World Vision is a Christian (humanitarian) organization, dedicated to the well-being of children, especially the world’s most vulnerable children, their families and communities. We are committed to serve and partner with people in need regardless of religion, ethnicity or gender.
Founded in 1950 by Dr. Bob Pierce World Vision is working in nearly 100 countries across six continents. It mainly focuses on response to humanitarian emergencies, programmes promoting holistic and sustainable transformational development as well as changing policies that hinder the development of children to their fullest potential. Development philosophies, approaches and processes of World Vision have evolved over the years but its focus on child well-being has remained intact.
Vision and Core Values
The vision of the organization states:
Our Vision for every child, life in all its fullness; Our prayer for every heart, the will to make it so.
World Vision works on six core values:
i) We are Christians
ii) We are committed to the poor
iii) We value people
iv) We are stewards
v) We are partners
vi) We are responsive
Who we are: Christian grassroots global organization committed to the well-being of all children.
Why we do: We are motivated by God’s love for all people, especially the poor and vulnerable. Our unwavering belief that everyone deserves life in all its fullness compels us to respond to poverty, injustice and exclusion to create a better future for children.
What we do: We work to make it possible for all children to grow up within families and communities where they have the essentials they need today, hope and opportunity for tomorrow.
How we do: Our passionate and committed staff work with communities and partners to tackle the root causes of poverty and challenge unjust systems and structures to achieve lasting and sustainable wellbeing for children. We support and protect children affected by disasters. We do this regardless of gender, religion and race.
World Vision Bangladesh
World Vision Bangladesh is a branch of World Vision International and was registered under the 'Foreign Donations (Voluntary Activities) Regulation Ordinance, NO. 46,1978 of NGO Affairs Bureau, Prime Minister's Office, the Government of the People's Republic of Bangladesh.
World Vision began assisting the people of East Pakistan (later Bangladesh) in 1970 following a cyclone, bringing relief to the people of the coastal region. More than US $200,000 in emergency relief supplies was provided. In addition, roads were rebuilt, wells were dug, and 63 schools, colleges and health clinics were reconstructed.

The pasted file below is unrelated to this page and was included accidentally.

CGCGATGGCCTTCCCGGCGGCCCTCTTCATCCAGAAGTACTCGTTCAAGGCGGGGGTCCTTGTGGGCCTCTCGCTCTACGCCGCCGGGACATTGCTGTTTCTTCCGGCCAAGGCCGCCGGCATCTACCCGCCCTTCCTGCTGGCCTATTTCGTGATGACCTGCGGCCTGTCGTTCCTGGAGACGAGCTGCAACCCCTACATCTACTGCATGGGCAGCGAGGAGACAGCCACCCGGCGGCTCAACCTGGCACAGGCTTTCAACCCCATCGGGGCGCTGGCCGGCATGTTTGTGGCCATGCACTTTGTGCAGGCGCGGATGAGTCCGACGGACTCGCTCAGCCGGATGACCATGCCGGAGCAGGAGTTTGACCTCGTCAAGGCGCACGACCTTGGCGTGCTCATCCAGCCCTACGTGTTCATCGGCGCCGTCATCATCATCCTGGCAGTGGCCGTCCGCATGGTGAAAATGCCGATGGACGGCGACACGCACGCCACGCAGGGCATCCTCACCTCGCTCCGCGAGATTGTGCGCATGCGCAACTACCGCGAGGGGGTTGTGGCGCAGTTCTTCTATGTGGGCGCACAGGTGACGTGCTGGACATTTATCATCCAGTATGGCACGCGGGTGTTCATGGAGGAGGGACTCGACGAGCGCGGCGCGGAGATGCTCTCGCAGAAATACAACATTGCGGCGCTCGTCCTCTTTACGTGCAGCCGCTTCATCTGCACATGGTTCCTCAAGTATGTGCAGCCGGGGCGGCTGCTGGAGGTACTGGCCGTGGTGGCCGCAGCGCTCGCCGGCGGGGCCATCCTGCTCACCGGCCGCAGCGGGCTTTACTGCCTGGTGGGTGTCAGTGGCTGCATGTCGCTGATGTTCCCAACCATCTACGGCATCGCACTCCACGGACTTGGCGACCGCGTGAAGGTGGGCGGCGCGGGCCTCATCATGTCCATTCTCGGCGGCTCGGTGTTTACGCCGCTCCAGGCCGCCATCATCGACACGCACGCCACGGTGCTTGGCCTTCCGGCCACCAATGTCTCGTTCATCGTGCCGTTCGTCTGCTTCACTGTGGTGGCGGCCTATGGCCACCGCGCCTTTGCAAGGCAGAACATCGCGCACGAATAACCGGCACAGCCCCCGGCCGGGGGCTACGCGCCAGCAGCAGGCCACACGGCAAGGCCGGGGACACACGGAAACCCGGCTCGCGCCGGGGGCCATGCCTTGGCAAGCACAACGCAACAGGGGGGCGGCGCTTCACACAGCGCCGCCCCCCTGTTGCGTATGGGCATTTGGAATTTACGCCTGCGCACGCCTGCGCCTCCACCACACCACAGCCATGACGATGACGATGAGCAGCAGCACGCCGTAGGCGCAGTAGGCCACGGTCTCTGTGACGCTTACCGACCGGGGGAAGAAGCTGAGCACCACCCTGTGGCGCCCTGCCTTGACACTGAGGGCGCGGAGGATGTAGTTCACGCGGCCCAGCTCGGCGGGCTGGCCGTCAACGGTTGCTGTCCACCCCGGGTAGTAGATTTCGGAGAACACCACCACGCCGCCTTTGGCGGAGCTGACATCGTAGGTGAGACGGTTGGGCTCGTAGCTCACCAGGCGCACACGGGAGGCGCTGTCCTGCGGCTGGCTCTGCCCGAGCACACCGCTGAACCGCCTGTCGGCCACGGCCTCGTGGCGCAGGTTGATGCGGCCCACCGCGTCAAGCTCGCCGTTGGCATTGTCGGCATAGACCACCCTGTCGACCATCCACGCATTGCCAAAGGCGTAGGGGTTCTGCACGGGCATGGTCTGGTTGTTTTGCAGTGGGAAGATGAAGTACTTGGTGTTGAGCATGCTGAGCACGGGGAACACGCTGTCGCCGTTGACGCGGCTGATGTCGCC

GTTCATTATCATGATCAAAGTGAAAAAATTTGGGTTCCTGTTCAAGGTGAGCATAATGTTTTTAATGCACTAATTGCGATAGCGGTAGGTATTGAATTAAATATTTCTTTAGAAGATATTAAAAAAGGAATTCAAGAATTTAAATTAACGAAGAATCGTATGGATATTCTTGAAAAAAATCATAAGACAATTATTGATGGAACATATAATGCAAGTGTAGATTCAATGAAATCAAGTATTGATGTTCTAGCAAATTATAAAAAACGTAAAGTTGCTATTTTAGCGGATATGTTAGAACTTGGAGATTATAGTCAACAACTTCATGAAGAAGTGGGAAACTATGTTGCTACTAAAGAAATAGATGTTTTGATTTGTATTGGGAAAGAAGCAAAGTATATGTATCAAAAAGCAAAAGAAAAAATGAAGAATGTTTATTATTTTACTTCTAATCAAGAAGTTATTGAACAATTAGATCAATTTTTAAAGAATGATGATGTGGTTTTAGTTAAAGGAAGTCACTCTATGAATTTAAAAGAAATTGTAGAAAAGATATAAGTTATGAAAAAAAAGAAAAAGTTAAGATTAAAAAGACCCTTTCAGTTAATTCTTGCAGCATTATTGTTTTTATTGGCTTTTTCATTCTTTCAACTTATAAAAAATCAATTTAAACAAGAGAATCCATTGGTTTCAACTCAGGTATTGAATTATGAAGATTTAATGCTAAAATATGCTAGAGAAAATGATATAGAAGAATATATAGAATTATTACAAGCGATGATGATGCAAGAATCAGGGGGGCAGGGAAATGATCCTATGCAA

In 1971, civil war caused refugees to flee to India. World Vision aided with emergency relief measures for refugees. Through the relocation of villagers, road construction, land clearance, excavation of wells and canals and the repair of damaged schools and structures, World Vision helped rebuild the northern part of the country. In 1973, World Vision opened an office in Dhaka. That same year, a child care programme provided direct assistance to children aged 4 to 14. In 1974, 23 new projects were initiated. Relief was provided to flood survivors in Jamalpur, Netrakona, and Mymensingh.
In the 1980s, World Vision conducted relief and rehabilitation work in four remote flood-affected areas. By 1982, the number of sponsored children had increased to 11,641. In 1986, through a flood rehabilitation programme, World Vision provided rice, chira (bitten rice) and housing assistance to flood-affected villages.
During the 1990s, the Bangladesh Flood Rehabilitation benefited 140,000 people. By 1992, 254 projects were active, and the number of sponsored children had increased to 57,745.
Since the 90s, World Vision has served the most vulnerable children across Bangladesh and Myanmar. We consistently consult with the government on how best to respond to humanitarian and development needs to complement the state and community partners’ efforts. World Vision Bangladesh is aware of the situation regarding the migrants from Myanmar. Currently, we do not have an active presence in the official and unofficial camps or host communities. World Vision Bangladesh will continue to monitor the situation and, when the need arises, is committed to working alongside governments, the UN system, other civil societies and community partners to address humanitarian needs of migrants from Myanmar.
By the end of 1998, natural disaster shelters were constructed for 95,000 people in the Chittagong, Cox’s Bazar, and Khulna districts. By 2005, in partnership with the Bangladesh Retired Police Officers Welfare Association, World Vision began helping arrested children who had been held in correctional facilities with adults and subjected to torture and abuse. World Vision transferred 773 juveniles from prison to a juvenile detention centre. The project provided awareness to nearly 13,000 representatives of law enforcement and government.
Currently a total of 181,000 children are getting direct assistance under sponsorship programs along with other community children.